Back then (in the 1900s) scientists saw that when light of certain frequency and energy shines on a light sensitive (photosensitive) metal, the metal emitted electrons, generating an electric current as a result (photoelectric effect). They also observed that light had a threshold (limit) frequency below which no electrons could be ejected. For instance, from the electromagnetic spectrum, blue light has more energy than yellow light. If a photosensitive metal requires photons of blue light to emit electrons, photons of green, yellow, and other light of lower frequency won’t transfer enough energy to allow electrons break the attractive forces holding them to the metal.
Yet, no one back then could explain the causes behind the photoelectric effect. But that changed when Albert Einstein came along and applied Max Planck’s idea of quanta to explain the photoelectric effect. Einstein assumed that Planck’s “quantum’ consists of massless particles. Einstein called these massless particles photons, and he believed that light was a stream of photons, and these photons exhibited both particle-like and wave-like properties (particle-wave duality of light). As a result, when a photon with the right frequency and energy (E = hν) strikes an electron on a light sensitive metal, the photon transfers its energy to the electron, once the electron absorbs this energy, it uses some to break the attractive forces holding it to the metal, and some to increase its kinetic energy so that it can eject itself from the metal surface.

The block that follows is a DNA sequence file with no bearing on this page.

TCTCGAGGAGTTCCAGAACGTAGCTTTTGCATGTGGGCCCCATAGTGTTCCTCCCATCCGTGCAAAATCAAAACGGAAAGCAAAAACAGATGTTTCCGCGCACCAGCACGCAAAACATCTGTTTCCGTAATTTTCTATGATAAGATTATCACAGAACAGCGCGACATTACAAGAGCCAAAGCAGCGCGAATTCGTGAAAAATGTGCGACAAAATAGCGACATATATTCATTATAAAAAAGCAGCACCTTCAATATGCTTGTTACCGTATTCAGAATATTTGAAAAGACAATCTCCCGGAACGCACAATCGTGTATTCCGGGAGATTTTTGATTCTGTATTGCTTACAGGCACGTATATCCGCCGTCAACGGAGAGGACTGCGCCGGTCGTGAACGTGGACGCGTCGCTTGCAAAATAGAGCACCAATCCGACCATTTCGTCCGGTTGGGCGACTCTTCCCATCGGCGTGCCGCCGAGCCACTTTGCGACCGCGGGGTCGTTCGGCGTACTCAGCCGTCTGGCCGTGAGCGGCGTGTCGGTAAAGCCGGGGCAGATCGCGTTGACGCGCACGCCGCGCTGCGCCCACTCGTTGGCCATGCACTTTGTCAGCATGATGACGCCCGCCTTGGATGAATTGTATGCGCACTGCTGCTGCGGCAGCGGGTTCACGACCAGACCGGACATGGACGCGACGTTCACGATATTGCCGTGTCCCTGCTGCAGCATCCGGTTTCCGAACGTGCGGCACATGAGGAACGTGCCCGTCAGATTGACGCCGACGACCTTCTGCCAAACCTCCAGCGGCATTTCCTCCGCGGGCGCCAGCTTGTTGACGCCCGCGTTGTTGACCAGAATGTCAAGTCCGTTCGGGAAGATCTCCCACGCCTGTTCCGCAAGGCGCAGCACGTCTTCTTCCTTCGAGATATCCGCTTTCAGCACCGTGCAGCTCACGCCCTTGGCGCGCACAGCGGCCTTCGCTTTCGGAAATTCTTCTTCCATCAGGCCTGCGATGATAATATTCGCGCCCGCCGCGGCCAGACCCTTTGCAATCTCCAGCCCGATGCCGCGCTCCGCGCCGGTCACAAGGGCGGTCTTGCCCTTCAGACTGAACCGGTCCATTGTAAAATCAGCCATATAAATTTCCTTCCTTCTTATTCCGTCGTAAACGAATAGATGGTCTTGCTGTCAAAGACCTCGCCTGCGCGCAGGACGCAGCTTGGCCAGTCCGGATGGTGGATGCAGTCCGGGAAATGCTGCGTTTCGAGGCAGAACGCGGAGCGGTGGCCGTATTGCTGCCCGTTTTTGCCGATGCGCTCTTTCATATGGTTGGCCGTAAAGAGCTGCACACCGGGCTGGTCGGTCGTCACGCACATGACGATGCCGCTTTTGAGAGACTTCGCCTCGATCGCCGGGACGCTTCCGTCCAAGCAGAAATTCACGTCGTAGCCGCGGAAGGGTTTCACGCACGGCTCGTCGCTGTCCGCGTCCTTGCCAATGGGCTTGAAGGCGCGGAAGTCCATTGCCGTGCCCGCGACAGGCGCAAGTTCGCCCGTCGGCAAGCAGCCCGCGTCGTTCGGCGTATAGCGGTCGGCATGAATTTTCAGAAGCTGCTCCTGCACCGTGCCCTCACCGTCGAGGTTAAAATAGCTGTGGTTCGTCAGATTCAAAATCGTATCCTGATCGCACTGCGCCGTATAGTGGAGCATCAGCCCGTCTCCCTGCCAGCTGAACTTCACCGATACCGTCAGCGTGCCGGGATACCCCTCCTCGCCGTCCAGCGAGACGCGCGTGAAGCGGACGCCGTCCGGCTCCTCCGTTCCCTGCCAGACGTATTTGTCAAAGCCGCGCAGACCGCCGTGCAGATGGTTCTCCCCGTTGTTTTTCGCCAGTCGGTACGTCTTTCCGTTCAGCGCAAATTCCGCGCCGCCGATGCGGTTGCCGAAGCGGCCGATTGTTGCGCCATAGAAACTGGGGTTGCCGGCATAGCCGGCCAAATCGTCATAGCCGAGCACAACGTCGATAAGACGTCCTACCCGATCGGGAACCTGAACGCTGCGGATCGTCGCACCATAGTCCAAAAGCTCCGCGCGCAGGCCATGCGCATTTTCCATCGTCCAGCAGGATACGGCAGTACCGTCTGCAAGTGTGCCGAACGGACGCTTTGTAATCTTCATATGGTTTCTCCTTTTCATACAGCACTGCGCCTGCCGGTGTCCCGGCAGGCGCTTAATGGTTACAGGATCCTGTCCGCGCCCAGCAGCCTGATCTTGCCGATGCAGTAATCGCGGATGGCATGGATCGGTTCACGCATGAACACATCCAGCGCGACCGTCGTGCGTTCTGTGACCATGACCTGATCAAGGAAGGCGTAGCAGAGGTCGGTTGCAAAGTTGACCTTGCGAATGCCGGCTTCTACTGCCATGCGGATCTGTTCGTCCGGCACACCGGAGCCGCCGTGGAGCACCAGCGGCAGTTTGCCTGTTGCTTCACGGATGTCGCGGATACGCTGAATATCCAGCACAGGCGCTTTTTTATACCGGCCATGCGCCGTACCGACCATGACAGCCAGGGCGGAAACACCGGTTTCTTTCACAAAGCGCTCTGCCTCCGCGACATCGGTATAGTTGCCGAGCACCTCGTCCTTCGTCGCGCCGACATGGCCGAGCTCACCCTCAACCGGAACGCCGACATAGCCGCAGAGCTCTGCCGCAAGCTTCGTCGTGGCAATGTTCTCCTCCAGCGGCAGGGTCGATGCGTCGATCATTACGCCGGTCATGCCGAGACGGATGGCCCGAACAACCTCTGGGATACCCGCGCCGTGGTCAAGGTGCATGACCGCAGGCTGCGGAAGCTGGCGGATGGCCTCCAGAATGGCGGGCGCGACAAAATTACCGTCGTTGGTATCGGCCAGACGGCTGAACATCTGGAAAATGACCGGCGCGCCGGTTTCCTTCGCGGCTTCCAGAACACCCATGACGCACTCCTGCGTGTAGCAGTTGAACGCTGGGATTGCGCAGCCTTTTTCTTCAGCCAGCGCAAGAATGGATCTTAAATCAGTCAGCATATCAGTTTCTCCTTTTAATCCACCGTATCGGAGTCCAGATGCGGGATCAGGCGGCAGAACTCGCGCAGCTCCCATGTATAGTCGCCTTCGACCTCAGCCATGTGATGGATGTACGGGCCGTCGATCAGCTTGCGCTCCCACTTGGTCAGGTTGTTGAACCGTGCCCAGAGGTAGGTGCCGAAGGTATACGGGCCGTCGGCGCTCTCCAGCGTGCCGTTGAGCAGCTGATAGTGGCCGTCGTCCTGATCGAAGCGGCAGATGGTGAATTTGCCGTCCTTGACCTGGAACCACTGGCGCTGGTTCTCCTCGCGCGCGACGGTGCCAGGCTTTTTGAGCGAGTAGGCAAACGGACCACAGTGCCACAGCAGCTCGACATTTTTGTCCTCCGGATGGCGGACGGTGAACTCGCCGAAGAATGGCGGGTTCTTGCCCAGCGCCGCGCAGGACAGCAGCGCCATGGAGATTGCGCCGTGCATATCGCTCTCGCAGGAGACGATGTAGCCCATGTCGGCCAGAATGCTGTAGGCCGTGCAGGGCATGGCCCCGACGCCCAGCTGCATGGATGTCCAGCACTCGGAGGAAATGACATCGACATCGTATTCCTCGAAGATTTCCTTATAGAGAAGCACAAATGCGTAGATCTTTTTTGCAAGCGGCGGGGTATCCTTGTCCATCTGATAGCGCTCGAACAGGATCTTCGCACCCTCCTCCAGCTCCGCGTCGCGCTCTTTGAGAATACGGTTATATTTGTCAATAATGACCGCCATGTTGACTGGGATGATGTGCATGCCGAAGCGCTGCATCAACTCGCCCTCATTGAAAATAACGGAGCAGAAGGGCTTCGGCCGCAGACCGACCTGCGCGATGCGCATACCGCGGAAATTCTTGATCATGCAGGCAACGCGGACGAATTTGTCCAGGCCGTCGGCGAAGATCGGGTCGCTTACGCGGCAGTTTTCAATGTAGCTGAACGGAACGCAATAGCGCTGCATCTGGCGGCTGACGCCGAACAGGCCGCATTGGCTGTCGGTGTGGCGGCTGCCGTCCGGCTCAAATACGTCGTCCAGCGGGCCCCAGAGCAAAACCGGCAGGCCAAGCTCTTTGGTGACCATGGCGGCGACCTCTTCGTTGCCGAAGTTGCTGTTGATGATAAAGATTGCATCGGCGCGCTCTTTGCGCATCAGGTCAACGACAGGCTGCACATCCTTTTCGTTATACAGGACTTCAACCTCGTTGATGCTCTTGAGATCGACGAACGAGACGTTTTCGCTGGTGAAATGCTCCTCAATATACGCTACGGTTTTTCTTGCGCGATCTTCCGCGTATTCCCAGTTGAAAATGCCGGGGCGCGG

If we represent the energy of the bound electron as W = hνo, where νo is the threshold frequency. It means that only light (photons) with energy greater than W will eject electrons from photosensitive metals. The excess energy as a result of the ejection is converted to kinetic energy of the ejected electron. Mathematically, we can write a relationship using the energy of the photon (E = hν), the energy of the bound electron (W = hνo), and the kinetic energy (KE) of the ejected electron as:
KEelectron= hν- hνo
h is Planck’s constant
ν is frequency
νo is threshold frequency
Kinetic energy (KE) = ½ mv2, where m is mass, and v is velocity